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America's Civil War

America's Civil War January 2021

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Published since 1987, America’s Civil War strives to deliver to our readers the best articles on the most formative and tumultuous period of American history — the Civil War. Noted authors present the many battles, personalities and fascinating stories of the period.

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Country:
United States
Language:
English
Publisher:
HistoryNet
Frequency:
Monthly
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$29.99
6 Issues

in this issue

1 min.
america’s civil war online

HISTORYNET.com/AMERICAS-CIVIL-WAR PROFOUND LOSS The near-fatal wounding of JamesLongstreet at the Wilderness in May1864 was a serious setback for RobertE. Lee ‘s Army of Northern Virginia. http://bit.ly/LongstreetUnderFire FIELD OF CARNAGE America’s bloodiest day foreverstamped a capital letter onDavid Miller’s Cornfield andmade it a national symbol ofdeath and sacrifice. http://bit.ly/CornfieldMaelstrom HOLIDAY HAVOC A Christmas Eve stand by the “gallant Twelfth Michigan” duringGrant’s 1862 Vicksburg Campaignis unfairly overlooked. http://bit.ly/MiddleburgXmas HISTORYNET Now Sign up for our FREE monthly e-newsletter at: historynet.com/newsletters LET’S CONNECT Like America’s Civil War Magazine on Facebook FOLLOW US @ACWMag GO DIGITAL America’s Civil War is available on Zinio, Kindle, and Nook. A complete America’s Civil War index from 1988 to present is available at aferguson.net…

7 min.
family tragedy

I read with interest and sympathy the story in the July issue about Mother Allison’s sacrifice of her four sons to the Union cause during the Civil War. She was not alone. Many years ago, I was exploring a country cemetery in the wooded hills and cornfields of Northwestern Illinois. I found a fairly large stone with much family history inscribed on it. After reading about Mother Allison, I determined to again find this little country cemetery to see if my memory was truly correct. Unfortunately it was. Near the small village of Loran (current population 40—maybe) is the Clay Cemetery. A large stone tells the story of the family of James and Lucretia Parkinson. Their son John, a sergeant in the 3rd Missouri Cavalry, was killed at Palmyra, Mo., and…

1 min.
femme fatale

Although Martinsburg, W.Va., was largely filled with Union supporters during the Civil War (see P. 38), one of its most memorable residents was Confederate spy Belle Boyd. On July 3, 1861, Union soldiers entered Martinsburg after a skirmish at the nearby town of Falling Waters. The next day, a group of soldiers entered the Boyd residence and one of the men got into a confrontation with Boyd’s mother. Boyd later wrote in her memoir, the soldier “addressed my mother and myself in language as offensive as it is possible to conceive. I could stand it no longer.” Boyd shot and killed the man. She was just 17 years old at the time. After the Union commanding officer investigated, he said Boyd had acted properly in the situation, and she suffered…

1 min.
new banner blooms

Mississippi residents voted overwhelmingly on November 3 to replace their long-controversial state flag, which prominently featured a Confederate battle flag. After flying for 126 years, the banner was retired in June in the midst of nationwide unrest and protests following alleged racially motivated police shootings in Tennessee and Kentucky. Until November, Mississippi had been the last state to include a Confederate emblem on its flag. One stipulation for the new design was that “In God we trust” had to be included. A design by Mississippi-based graphic designer Rocky Vaughan was chosen. “The New Magnolia flag,” Vaughan said, “is anchored in the center field by a clean and modern Magnolia blossom, a symbol longused to represent our state and the hospitality of our citizens.” LIBRARY OF CONGRESS; MISSISSIPPI DEPARTMENT OF ARCHIVES & HISTORY…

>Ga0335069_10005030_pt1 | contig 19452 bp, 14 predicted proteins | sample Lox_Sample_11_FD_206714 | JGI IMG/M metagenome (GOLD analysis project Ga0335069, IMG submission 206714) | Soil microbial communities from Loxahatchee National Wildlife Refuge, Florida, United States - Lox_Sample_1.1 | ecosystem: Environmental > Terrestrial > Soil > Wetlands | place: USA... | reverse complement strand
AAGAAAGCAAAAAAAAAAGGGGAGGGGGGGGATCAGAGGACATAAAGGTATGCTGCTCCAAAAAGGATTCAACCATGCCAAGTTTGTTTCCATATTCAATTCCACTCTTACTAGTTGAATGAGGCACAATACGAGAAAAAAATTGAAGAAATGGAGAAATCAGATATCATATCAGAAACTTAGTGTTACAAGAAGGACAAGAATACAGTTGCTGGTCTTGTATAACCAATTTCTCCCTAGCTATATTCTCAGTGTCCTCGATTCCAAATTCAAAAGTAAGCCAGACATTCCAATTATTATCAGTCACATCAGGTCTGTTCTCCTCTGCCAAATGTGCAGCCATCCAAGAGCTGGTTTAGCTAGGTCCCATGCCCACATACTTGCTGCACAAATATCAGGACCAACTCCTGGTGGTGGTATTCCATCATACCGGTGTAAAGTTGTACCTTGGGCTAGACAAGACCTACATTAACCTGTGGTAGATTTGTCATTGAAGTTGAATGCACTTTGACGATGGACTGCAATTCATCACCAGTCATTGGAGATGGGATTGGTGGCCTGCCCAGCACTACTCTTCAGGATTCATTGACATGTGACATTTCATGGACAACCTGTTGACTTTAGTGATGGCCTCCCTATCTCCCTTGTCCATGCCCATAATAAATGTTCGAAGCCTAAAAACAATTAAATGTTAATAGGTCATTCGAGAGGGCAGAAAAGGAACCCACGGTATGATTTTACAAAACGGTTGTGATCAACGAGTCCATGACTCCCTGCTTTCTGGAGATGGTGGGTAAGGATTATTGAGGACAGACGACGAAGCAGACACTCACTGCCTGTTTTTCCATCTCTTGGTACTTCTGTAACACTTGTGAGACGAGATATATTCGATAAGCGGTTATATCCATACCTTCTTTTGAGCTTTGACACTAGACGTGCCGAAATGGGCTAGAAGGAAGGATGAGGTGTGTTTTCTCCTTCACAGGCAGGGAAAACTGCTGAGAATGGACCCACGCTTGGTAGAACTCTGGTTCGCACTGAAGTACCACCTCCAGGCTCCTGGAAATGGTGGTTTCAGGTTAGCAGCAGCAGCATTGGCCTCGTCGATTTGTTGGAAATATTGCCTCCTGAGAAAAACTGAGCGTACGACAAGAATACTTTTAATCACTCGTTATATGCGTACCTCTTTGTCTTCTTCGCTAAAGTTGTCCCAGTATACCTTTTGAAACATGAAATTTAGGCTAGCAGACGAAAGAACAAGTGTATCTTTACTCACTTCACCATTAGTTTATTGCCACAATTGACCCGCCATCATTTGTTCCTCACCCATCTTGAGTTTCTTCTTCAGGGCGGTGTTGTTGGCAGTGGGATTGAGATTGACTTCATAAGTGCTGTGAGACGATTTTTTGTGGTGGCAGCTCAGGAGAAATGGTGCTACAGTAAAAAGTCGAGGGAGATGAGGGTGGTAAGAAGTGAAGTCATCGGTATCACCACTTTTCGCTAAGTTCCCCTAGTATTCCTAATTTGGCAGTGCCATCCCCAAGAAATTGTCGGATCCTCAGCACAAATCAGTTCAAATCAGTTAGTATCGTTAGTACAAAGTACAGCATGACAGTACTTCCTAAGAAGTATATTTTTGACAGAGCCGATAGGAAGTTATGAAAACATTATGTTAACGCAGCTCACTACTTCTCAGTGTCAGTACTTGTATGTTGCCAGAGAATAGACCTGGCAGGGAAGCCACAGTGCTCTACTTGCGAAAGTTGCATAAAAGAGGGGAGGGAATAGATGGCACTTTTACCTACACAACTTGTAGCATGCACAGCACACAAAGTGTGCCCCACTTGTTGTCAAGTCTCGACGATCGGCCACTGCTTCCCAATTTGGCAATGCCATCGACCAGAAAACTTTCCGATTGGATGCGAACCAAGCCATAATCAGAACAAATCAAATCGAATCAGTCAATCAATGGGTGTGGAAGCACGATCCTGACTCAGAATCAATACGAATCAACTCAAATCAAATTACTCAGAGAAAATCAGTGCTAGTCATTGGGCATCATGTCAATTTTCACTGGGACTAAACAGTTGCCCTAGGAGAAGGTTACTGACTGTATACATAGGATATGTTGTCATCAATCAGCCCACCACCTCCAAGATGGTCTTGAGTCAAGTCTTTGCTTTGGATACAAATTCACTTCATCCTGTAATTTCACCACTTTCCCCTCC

1 min.
don’t fiddle around

The Civil War was fought on a much smaller scale west of the Mississippi than in other theaters, although that in no way meant the conflict wasn’t just as determined and deadly. Bushwhacking and partisan skirmishes produced more deaths than the battles and campaigns of the region, and blue and gray supporters needed to on guard at all times. One enterprising Rebel, likely engaged in clandestine and partisan activities, fashioned the novel concealed weapon shown here—a sawed-off Powell 12-gauge double-barreled shotgun contained in a musical instrument case, capable of being pressed into service at a moment’s notice. The shotgun’s handle is carved to resemble a violin scroll. Inside the case flanking the shotgun are a handmade tin powder and shell box shaped like a violin, and a windup music box…

1 min.
battleground west virginia

QUIZ 1. This battle in western Virginia led to a patent for improved prosthetics. A. Philippi B. Harpers Ferry C. Romney D. Shepherdstown 2. Which Confederate general’s hair turned white while he was on campaign in western Virginia? A. William W. Loring B. John B. Floyd C. Robert S. Garnett D. Robert E. Lee 3. At the September 10, 1861, Battle of Carnifex Ferry, what Virginia governor-turned-general blamed another for failing to aid him? A. Robert S. Garnett B. John B. Floyd C. William W. Loring D. Henry A. Wise 4. Regiments of West Virginians fought each other at this 1864 battle. A. Droop Mountain B. Moorefield C. Cloyd’s Mountain D. Folck’s Mill 5. Which 1864 cavalry clash climaxed a series of three victories for William W. Averell? A. Rutherford’s Farm B. Moorefield C. Flintstone D. Droop Mountain Answers: A, D, B, C, B PHOTO COURTESY OF JAY WERTZ; LIBRARY OF CONGRESS…